Printed from https://www.writing.com/main/view_item/item_id/2014150-23-Never-Say-Die-to-a-Dead-Man
Rated: E · Serial · Steampunk · #2014150
I kind of had an idea when I saw the books.
My grandfather was standing there with Constantine when I turned around. "How much do you know so far?"

I thought about it for a moment before I answered, trying to be mindful of the limitations of timelines. "I suppose a lot of how I answer that depends on what you think I know, doesn't it?" He threw back his head and bellowed that infectious laugh I had always admired. As I walked towards him, he stepped forward, letting the light and shadow play across his gray hair. It was obvious he was close to our own timeline now. Aboard the Pandora, his hair had been quite a bit darker, but it still seemed like only yesterday. Of course, it had been less than a week, to me. But over a century had passed between the actual battle over Hy Brasil, and several years had passed for him. I thought for a moment how hard it must have been for him to keep that battle a secret from me before the time came for it to happen, then realized that he had prepared me for keeping secrets from a young age. We had played games requiring the players to be observant of their surroundings from the time I could walk and talk. He taught me how to listen to what people said and figure out all I could about them before telling them anything about myself. We would often spend hours sitting in the park watching people while he taught me how to recognize what they all did for a living by the way they moved, or spoke.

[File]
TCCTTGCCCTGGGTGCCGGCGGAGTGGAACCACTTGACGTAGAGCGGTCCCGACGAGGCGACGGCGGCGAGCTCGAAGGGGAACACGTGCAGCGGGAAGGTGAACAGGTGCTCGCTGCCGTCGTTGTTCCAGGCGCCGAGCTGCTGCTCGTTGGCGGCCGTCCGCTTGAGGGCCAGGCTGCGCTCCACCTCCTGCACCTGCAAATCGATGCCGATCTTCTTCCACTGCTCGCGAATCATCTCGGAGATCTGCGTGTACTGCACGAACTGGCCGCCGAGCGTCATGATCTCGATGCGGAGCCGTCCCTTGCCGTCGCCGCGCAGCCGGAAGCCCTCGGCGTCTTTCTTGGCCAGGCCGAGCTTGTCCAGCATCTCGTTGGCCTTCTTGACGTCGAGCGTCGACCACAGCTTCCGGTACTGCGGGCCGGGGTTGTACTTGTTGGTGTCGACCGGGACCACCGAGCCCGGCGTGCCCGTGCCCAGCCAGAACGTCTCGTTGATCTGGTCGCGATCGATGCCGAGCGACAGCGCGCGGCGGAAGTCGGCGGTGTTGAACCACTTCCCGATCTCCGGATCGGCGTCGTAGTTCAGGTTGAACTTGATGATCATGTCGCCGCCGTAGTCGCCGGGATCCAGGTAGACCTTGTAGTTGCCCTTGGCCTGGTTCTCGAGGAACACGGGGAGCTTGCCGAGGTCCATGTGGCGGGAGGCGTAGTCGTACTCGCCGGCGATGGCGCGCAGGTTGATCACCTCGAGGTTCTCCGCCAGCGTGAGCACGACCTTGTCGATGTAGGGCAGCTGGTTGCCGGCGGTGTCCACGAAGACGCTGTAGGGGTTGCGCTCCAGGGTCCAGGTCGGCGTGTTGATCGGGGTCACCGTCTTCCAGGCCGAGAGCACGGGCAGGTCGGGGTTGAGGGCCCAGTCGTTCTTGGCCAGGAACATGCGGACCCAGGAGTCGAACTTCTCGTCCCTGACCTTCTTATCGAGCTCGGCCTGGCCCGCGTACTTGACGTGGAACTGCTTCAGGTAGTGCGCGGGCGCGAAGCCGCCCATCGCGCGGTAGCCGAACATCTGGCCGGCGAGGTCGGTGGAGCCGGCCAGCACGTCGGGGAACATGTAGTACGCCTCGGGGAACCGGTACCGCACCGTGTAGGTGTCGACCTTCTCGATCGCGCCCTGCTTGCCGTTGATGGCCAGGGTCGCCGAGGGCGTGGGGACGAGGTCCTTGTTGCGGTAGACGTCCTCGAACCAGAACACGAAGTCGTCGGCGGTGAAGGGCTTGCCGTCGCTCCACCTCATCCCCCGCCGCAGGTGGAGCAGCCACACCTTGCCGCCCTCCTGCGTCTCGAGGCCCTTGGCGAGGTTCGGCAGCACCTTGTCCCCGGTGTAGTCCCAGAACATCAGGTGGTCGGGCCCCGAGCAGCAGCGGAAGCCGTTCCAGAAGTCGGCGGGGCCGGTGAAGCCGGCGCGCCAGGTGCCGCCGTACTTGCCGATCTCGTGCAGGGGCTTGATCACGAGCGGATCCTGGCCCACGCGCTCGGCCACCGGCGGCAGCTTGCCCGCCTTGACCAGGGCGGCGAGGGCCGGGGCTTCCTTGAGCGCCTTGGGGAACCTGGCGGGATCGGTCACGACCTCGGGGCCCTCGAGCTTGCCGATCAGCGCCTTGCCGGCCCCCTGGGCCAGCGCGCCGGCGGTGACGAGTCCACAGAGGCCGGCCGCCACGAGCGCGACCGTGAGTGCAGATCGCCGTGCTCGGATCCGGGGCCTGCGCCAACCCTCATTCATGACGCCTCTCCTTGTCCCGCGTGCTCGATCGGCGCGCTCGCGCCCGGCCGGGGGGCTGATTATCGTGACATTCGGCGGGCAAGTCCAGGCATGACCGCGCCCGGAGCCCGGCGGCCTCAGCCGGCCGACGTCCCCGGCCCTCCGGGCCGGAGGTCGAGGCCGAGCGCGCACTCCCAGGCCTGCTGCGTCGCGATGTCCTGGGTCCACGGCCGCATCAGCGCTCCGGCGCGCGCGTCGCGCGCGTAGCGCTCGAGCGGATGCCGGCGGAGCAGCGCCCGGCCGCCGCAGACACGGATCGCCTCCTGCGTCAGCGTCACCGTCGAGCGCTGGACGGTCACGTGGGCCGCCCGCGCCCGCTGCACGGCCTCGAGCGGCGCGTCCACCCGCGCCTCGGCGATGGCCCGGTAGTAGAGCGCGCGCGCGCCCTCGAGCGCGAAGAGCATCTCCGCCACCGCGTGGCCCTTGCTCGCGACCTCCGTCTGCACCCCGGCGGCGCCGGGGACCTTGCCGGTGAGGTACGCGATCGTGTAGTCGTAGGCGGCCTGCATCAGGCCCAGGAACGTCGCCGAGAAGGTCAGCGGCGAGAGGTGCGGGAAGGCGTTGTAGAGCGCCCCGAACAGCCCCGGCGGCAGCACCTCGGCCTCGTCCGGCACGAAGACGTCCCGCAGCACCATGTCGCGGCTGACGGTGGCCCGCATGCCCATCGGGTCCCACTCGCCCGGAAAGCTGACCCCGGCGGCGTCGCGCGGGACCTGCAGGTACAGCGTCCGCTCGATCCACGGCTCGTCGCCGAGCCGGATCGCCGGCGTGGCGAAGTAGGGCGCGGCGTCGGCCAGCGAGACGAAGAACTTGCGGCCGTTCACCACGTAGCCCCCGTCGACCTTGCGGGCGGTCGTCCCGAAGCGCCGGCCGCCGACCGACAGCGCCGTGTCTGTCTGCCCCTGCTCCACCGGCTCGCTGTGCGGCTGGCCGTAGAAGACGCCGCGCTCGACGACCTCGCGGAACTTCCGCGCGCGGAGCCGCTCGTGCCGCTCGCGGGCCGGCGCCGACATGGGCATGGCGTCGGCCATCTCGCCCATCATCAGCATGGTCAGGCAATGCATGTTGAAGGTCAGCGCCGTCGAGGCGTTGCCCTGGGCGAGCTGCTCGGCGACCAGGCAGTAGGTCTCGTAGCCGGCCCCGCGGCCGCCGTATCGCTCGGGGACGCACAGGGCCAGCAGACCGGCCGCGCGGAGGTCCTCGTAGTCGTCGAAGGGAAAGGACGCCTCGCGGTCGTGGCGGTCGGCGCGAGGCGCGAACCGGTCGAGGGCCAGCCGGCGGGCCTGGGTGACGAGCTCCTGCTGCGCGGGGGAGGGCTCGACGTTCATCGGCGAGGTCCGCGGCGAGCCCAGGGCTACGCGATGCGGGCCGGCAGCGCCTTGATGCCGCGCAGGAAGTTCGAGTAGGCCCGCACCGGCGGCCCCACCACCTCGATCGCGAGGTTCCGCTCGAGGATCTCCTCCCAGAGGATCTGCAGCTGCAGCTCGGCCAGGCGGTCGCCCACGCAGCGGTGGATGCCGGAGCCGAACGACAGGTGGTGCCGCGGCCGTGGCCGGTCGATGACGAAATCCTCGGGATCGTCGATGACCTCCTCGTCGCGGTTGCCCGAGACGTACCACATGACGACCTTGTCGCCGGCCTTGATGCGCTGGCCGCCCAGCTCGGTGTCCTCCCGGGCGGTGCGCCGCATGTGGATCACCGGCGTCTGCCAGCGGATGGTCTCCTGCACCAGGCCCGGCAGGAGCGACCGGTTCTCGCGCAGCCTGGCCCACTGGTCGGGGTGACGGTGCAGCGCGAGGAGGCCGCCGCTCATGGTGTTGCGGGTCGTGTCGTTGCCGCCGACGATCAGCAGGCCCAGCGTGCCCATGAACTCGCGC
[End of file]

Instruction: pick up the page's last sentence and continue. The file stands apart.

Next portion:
I found myself thinking about all the secrets he must have, and how the greatest secret he had was the one I wanted the answer to most urgently. We embraced and he said simply, "I'm sorry I had to figure out a way to die, Vincent. But people were beginning to ask questions again."

My mental wheels began to slip a little, and I backed up a step. "Again? I suppose there's a lot you need to tell me, isn't there?"